by Jojo Moyes
Jojo Moyes is getting a lot of mileage out of Louisa Clark and has returned with a third book featuring the kind-hearted, bubbly 20-something.
Moyes, a former South China Morning Post reporter who lived in Hong Kong in the mid-1990s, delivered the first instalment, Me Before You, in 2012. It tells the story of 26-year-old Louisa as she gets a job as a carer looking after Will, a 34-year-old quadriplegic.
The two fall in love, but the romance has a not-so-happy ending when Will, unable to bear the constraints of his disability, decides to end his life. The 2016 movie Me Before You, starring Emilia Clarke and Sam Claflin had me in tears at the end – a little embarrassing as I was on a packed long-haul flight.
The second book, After You, came out in 2015 and sees Louisa trying to rebuild her life after the loss of her first big love. In this third instalment, Louisa lands a job in New York and leaves London and her sexy paramedic boyfriend, Ambulance Sam, as he’s known, to take up her new gig. You don’t need to have read the earlier books to make sense of the third, although fans are likely to insist they’re essential reading.
Book three opens with Louisa landing in New York, and her immediate flakiness does not make for a strong start. The kooky girl in bumblebee-striped tights gabbles on to the immigration official about her role as a “paid companion” and how her previous job as a carer ended so horribly. And then she cries.
She tells the official, “I don’t normally end up crying about jobs. I’m not like an actual lunatic. Hah! But I loved him and he loved me. And then he … Well, he chose to end his life. So this is sort of my attempt to start things over.”
Anyone who has passed through United States immigration will know that officials rarely entertain sob stories or offer tissues to women crying about their exes, but this is chick lit and unburdened with such realities. Although publishers have gone off the term “chick lit” (Penguin Random House categorises Still Me as a “romance novel” and “contemporary romance”), Louisa’s tale has much in common with that of the original darling of the genre, Bridget Jones.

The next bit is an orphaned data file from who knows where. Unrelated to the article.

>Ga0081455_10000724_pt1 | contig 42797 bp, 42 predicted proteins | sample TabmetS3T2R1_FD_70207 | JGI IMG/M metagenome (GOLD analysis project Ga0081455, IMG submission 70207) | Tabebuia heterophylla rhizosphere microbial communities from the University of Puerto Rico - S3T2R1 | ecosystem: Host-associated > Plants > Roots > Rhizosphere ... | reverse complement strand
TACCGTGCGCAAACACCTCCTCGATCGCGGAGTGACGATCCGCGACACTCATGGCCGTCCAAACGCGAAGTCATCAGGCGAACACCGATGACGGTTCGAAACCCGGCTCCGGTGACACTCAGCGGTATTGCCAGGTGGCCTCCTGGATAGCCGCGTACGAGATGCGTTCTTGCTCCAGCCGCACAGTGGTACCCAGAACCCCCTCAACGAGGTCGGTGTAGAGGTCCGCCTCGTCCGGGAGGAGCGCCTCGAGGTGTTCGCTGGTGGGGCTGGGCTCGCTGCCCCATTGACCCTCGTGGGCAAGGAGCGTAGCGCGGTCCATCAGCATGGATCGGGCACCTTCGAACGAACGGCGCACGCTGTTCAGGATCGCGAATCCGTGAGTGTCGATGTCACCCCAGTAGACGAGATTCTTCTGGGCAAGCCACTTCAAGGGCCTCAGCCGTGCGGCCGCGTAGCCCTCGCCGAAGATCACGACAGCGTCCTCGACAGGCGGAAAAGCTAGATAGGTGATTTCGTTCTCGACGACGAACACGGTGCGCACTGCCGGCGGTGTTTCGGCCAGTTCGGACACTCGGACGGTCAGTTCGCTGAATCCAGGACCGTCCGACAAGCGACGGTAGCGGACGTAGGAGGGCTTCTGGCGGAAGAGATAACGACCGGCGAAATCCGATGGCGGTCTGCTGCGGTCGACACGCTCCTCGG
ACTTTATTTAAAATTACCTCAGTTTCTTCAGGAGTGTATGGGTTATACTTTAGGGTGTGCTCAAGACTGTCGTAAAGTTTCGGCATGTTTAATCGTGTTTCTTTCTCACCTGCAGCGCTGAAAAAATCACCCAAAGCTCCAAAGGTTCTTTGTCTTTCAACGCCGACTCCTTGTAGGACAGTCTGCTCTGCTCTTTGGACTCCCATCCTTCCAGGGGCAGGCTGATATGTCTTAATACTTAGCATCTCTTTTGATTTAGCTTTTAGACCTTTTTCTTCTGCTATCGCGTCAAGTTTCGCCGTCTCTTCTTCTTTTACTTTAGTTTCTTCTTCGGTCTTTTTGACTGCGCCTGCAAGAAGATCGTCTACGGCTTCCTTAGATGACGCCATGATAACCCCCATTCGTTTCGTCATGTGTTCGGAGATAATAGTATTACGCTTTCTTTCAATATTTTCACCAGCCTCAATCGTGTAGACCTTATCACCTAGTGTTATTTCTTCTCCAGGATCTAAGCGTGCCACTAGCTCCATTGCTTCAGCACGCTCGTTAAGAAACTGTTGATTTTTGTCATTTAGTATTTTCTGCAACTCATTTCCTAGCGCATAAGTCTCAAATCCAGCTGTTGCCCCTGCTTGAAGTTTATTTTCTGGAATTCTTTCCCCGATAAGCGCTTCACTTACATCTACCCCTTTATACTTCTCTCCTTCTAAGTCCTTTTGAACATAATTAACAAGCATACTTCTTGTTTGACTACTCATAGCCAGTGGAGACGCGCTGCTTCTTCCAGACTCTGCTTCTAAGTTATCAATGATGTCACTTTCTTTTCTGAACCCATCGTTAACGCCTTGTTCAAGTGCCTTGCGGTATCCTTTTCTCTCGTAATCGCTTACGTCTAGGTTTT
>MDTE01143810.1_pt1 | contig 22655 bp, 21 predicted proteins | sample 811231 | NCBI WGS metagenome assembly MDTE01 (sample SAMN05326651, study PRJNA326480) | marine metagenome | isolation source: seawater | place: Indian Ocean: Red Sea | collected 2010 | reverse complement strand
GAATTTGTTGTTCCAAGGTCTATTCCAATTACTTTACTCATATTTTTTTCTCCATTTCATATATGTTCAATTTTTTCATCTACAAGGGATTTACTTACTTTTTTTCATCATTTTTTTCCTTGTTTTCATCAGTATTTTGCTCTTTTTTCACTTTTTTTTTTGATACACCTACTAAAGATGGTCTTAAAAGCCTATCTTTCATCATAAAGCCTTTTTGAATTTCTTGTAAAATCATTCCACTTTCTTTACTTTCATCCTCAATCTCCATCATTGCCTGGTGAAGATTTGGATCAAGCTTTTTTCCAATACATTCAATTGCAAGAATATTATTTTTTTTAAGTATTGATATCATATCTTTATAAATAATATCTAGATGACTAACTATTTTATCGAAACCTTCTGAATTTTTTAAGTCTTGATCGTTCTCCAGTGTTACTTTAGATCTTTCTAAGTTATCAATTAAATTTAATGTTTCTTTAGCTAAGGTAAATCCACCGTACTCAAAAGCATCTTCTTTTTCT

The story picks up when we get an insight into the complicated marriage of Leonard and Agnes Gopnik. Louisa has been employed to work as Agnes’ personal assistant – or, as Agnes says on day one, as her friend and ally. And Agnes needs all the friends she can get; as the second wife of uber-wealthy Leonard, she has very few.
Agnes. a masseuse, had met Leonard while he was married to his first wife. Ouch! Little wonder the ex-wife, his daughter and the New York ladies who lunch all take an instant dislike to Agnes.
The Gopniks live in a grand apartment on the Upper East Side overlooking Central Park and have the lifestyle to match. For Agnes, that means endless charity lunches and functions, and fretting about whether she looks the part. It’s a glamorous but vacuous existence and Agnes’ unhappiness puts pressure on her marriage.
Louisa, meanwhile, has her own relationship problems: her hunky boyfriend back home has a saucy new ambulance partner, Katie, and Louisa begins stalking the flirtatious blonde on Facebook. Her dilemma will be familiar to anyone who has negotiated a long-distance relationship.
In one of many emails she writes to Sam, Louisa explains, “It’s hard being so far apart and not knowing what’s going on in your life. When we meet it’s like the volume is turned up too high on everything. We just can’t relax with each other.”
There is humour in the book, but it’s largely predictable. Louisa gets herself into many a sticky situation and then laughs her way out of it – the familiar romcom sketch. Indeed, this book reads as though it has its eye on the big screen.
Louisa’s love affair with New York centres on the big city sights – Brooklyn Bridge, Fifth Avenue, Central Park – and makes numerous movie references, with nods to Woody Allen and the like. Remarkably, Louisa adapts quickly to her new life and within a few months can put two fingers in her mouth and hail a cab with a loud whistle. Do people still finger-whistle New York taxis (outside of the movies, that is)?
But amid the light – er, fluffy – scenes and the long girlie letters and emails to friends and family, there are some interesting insights into women, relationships and the lives of the rich. Observing the icy reception that Agnes receives from New York socialites, Louisa considers the “infinitely subtle weaponry women use against each other”. And seeing the doorman out of uniform for the first time, she observes “how easy it is for the rich to know nothing about us when we aren’t dressed as individuals”.
If you judged this book by its cover, you wouldn’t think it was chick lit (the British edition has the title and author’s name in black and yellow against a white background while the US edition features a line drawing of the Chrysler Building on a blue background). But make no mistake – this is still chick lit.
If you have read and enjoyed the first two books, you will probably appreciate Louisa’s adventures in New York. And if you prefer your novels light and breezy, with endings neatly wrapped up with a bow, this is for you. Otherwise, Still Me is unlikely to shake your world.